But through all of this, the defense team has seemed pleased about all of this. They've said multiple times today that they believe the longer this jury deliberates the better the chances are for client Paul Manafort. And, of course, also today they've also expressed their pleasure at this seeming support from the President, the fact that the president said Paul Manafort was a good man, that this whole trial process was just sad.
In fact, Kevin Downing referred to the comments twice today. That's Paul Manafort's lawyer. He said this earlier in the afternoon. He said we really appreciate the support of the President and then just a few minutes ago leaving the courthouse he reiterated the appreciation yet again and he put it this way. He said, "We were very happy to hear the President supporting Mr. Manafort."
So, Jim, the defense obviously pleased with these proceedings and in their view happy that the deliberations are taking so long.
ACOSTA: Yes. Not every day, Jessica, when the President of the United States offers a support to a criminal defendant, especially in a case of this magnitude. But what will we learn about what was said at these secret proceedings during the trial? Are we going to learn anything about that at some point?
SCHNEIDER: Well, turns out we heard today that we will learn some of what was secret. So, of course, throughout this trial, there are many bench conferences, that's when the defense team, the prosecutors go up. They talk to the judge and during that time they usually put that static noise machine on.
So the people who are in the courtroom can't hear the proceedings. Well, the judge said today he would release some of those transcripts from those proceedings after the verdict. But there are two things that we will not be getting information about.
First, the judge said any information that came out of the proceedings related to the broader Russia probe we will not be seeing. In fact, there was one time when the defense team asked Rick Gates how many times he'd been interviewed by the special counsel as it pertains to his role on the Trump campaign. The judge said we will not be getting the transcripts for that.
Also what we won't be getting is any of the jurors' identification or their names. So the judge in a very stark statement today said that he quite frankly is concerned about the safety of these jurors, and he put it in pointed terms. And he said that he, in fact, has received threats as a result of this trial, as a result of the high stakes in this trial, and the high profile nature of it.
So, Jim, he said he doesn't want to jeopardize the safety of the jurors and he will be keeping their identities and their names secret. Jim?
ACOSTA: CNN's Jessica Schneider, thank you very much.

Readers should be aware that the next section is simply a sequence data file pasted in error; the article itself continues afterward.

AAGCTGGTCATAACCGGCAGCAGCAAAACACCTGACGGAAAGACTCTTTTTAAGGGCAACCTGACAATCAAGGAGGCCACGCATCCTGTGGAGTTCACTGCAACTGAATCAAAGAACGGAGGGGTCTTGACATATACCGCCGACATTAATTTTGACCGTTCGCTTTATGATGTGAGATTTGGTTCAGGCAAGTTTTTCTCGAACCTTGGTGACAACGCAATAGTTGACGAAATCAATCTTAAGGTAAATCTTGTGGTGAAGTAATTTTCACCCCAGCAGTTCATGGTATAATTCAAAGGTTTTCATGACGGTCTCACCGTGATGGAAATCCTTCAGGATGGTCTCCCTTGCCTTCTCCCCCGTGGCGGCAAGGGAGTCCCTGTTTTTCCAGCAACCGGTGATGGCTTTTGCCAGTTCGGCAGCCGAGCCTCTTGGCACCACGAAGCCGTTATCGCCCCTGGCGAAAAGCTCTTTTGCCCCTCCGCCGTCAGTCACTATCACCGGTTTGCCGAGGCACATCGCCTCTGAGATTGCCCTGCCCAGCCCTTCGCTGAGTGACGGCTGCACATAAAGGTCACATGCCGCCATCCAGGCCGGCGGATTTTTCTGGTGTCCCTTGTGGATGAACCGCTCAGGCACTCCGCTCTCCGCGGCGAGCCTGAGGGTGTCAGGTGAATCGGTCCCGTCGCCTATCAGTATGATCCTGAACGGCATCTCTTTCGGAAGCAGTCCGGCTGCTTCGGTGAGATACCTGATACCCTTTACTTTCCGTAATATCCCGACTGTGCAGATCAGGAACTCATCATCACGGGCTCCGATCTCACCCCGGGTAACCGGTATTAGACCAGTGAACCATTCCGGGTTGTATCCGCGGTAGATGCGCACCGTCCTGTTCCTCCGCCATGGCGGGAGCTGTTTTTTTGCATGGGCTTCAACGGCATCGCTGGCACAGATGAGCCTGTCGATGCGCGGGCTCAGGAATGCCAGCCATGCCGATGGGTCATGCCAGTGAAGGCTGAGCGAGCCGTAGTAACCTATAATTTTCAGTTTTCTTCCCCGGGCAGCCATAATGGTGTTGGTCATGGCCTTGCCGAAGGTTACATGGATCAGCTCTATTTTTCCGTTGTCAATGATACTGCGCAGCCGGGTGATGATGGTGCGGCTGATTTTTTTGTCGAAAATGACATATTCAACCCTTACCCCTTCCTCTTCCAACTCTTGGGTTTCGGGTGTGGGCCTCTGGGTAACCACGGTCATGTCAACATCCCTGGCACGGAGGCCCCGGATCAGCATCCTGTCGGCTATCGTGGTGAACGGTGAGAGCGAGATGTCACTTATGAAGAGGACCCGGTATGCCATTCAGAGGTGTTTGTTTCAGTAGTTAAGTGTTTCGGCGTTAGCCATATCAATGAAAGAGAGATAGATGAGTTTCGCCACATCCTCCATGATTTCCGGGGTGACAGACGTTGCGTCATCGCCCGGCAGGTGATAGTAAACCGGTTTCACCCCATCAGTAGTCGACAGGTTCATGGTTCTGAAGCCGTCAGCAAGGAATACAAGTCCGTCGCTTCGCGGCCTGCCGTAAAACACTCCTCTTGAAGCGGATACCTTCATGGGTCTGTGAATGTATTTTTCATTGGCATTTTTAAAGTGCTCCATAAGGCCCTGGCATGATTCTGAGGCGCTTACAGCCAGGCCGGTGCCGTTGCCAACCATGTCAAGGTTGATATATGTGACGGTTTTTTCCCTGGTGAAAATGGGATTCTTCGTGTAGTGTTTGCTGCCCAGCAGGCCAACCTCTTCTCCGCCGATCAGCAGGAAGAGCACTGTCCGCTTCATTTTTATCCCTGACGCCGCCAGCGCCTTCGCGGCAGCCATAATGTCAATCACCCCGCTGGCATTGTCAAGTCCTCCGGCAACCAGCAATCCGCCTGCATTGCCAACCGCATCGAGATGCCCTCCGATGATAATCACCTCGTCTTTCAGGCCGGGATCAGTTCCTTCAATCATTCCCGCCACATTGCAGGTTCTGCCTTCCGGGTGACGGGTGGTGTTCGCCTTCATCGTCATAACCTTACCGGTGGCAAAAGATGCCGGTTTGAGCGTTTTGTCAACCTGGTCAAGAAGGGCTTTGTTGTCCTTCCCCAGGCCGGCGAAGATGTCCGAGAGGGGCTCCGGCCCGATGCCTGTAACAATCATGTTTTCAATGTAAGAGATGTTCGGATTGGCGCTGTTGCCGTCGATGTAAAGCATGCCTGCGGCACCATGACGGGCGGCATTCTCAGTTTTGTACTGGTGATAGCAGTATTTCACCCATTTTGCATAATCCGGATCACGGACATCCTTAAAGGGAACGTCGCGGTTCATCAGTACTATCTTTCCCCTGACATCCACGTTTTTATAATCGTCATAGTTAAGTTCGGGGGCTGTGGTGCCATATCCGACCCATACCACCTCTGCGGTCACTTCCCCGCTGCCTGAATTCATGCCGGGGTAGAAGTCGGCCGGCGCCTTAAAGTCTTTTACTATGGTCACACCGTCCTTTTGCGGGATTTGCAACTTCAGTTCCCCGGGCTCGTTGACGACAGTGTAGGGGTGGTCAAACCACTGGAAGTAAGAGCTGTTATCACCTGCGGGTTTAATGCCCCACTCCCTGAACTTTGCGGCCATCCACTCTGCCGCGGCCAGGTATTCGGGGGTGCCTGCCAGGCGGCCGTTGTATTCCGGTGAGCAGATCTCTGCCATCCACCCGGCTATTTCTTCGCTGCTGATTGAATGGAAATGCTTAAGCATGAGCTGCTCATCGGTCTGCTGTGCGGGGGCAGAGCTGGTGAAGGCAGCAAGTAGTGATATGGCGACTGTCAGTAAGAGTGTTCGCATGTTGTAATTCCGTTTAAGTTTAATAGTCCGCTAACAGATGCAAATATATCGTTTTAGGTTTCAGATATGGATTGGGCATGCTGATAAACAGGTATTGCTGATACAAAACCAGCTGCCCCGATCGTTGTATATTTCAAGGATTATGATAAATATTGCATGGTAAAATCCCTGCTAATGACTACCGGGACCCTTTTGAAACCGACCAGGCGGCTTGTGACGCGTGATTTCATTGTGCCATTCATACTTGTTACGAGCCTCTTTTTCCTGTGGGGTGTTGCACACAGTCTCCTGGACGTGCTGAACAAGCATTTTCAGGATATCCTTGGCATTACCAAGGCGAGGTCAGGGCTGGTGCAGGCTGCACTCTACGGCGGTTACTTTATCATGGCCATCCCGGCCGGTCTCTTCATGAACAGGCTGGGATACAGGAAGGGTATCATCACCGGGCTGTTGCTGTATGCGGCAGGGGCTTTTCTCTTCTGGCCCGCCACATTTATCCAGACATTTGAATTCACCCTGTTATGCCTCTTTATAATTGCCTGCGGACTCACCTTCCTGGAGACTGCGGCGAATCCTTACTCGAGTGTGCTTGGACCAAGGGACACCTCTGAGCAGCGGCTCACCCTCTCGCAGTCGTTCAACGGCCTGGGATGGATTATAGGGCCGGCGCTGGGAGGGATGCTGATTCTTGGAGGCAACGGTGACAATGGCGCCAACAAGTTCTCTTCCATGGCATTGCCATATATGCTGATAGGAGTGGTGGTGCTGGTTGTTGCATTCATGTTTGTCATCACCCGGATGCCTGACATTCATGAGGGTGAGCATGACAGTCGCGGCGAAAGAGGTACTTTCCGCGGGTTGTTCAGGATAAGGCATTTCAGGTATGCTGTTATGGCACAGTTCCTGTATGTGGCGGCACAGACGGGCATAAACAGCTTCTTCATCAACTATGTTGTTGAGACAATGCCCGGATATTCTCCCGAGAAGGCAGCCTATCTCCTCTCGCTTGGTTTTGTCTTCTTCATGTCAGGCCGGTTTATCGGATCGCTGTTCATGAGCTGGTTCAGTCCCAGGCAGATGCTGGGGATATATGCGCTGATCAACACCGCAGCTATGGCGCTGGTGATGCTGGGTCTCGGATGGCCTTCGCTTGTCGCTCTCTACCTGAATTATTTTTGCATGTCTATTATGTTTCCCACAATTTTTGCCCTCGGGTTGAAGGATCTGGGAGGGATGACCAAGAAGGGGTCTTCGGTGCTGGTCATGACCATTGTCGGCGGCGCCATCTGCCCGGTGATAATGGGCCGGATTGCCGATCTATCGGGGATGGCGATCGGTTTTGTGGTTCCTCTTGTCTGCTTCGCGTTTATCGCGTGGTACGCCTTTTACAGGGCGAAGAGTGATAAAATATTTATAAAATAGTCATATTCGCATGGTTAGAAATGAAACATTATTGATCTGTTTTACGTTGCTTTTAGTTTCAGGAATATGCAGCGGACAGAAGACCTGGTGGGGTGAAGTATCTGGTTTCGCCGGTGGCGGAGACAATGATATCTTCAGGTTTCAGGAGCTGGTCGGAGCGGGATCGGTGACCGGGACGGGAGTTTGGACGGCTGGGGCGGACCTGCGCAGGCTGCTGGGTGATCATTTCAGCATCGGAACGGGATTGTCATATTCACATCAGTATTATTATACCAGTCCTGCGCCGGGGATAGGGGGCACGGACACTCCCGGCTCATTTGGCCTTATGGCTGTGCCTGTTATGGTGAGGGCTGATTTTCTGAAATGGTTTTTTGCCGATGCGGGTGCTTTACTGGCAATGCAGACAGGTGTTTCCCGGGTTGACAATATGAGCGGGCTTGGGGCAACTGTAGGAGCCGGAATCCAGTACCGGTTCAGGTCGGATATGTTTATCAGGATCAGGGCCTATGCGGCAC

Coming Up, 15 ex-intelligence officials have now signed a letter slamming the President for revoking the security clearance of a former CIA director. They call it "an attempt to stifle free speech." And admitting it's too pricey, the president cancels it's widely criticize plan for a fancy French-style military parade in Washington.
[17:23:57] You're in THE SITUATION ROOM.
ACOSTA: Breaking news, former leaders of US intelligence community are piling on President Trump's decision to revoke the security clearance of former CIA Director John Brennan. Two more top officials have added their names to an open letter that president calling as move an attempt to stifle free speech. Let's get more analysis from our experts here.
And, guys, just to let you know in the last couple of minutes, this is just coming into CNN, a statement from 60 former CIA officials regarding the removal of security clearances. You just saw a few moments ago, that's 15 top intelligence officials. Now, we have a statement from 60 former CIA officials including our own contributor Phil Mudd.
And during this statement, they say that they're not necessarily signing on to the views expressed by the former CIA Director John Brennan but says here at the end of this, what our signatures do represent, however, is firm belief that the country will be weakened if there is a political litmus test applied before seasons experts are allowed to share views. And this is just you have a long list here of former CIA officers who are saying this.
And, John Kirby, what do you make of this? This is a pretty unprecedented pushback from the intelligence community and say that the president of United States, what you're doing is wrong.
REAR ADM. JOHN KIRBY, FORMER STATE DEPARTMENT SPOKESMAN: Yes. It's not unusual in this town for you to see group letters like this from intelligence officials. It is very unusual to see them from intelligence who don't like to be --\
ACOSTA: Staying in the background.